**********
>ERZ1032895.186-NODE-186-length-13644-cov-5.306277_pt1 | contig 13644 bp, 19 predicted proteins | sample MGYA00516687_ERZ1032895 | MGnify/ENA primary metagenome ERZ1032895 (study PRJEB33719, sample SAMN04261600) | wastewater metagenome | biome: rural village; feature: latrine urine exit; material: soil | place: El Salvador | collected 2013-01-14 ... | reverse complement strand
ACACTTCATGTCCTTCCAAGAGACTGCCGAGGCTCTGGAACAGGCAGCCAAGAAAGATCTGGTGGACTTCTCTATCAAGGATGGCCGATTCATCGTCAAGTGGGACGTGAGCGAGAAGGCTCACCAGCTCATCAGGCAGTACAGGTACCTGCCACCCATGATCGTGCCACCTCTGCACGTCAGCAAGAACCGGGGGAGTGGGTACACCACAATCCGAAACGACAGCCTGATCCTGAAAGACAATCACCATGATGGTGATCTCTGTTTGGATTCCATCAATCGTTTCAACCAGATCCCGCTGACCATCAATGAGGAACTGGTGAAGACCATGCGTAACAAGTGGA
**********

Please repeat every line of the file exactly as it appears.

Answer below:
>ERZ1032895.186-NODE-186-length-13644-cov-5.306277_pt1 | contig 13644 bp, 19 predicted proteins | sample MGYA00516687_ERZ1032895 | MGnify/ENA primary metagenome ERZ1032895 (study PRJEB33719, sample SAMN04261600) | wastewater metagenome | biome: rural village; feature: latrine urine exit; material: soil | place: El Salvador | collected 2013-01-14 ... | reverse complement strand
ACACTTCATGTCCTTCCAAGAGACTGCCGAGGCTCTGGAACAGGCAGCCAAGAAAGATCTGGTGGACTTCTCTATCAAGGATGGCCGATTCATCGTCAAGTGGGACGTGAGCGAGAAGGCTCACCAGCTCATCAGGCAGTACAGGTACCTGCCACCCATGATCGTGCCACCTCTGCACGTCAGCAAGAACCGGGGGAGTGGGTACACCACAATCCGAAACGACAGCCTGATCCTGAAAGACAATCACCATGATGGTGATCTCTGTTTGGATTCCATCAATCGTTTCAACCAGATCCCGCTGACCATCAATGAGGAACTGGTGAAGACCATGCGTAACAAGTGGA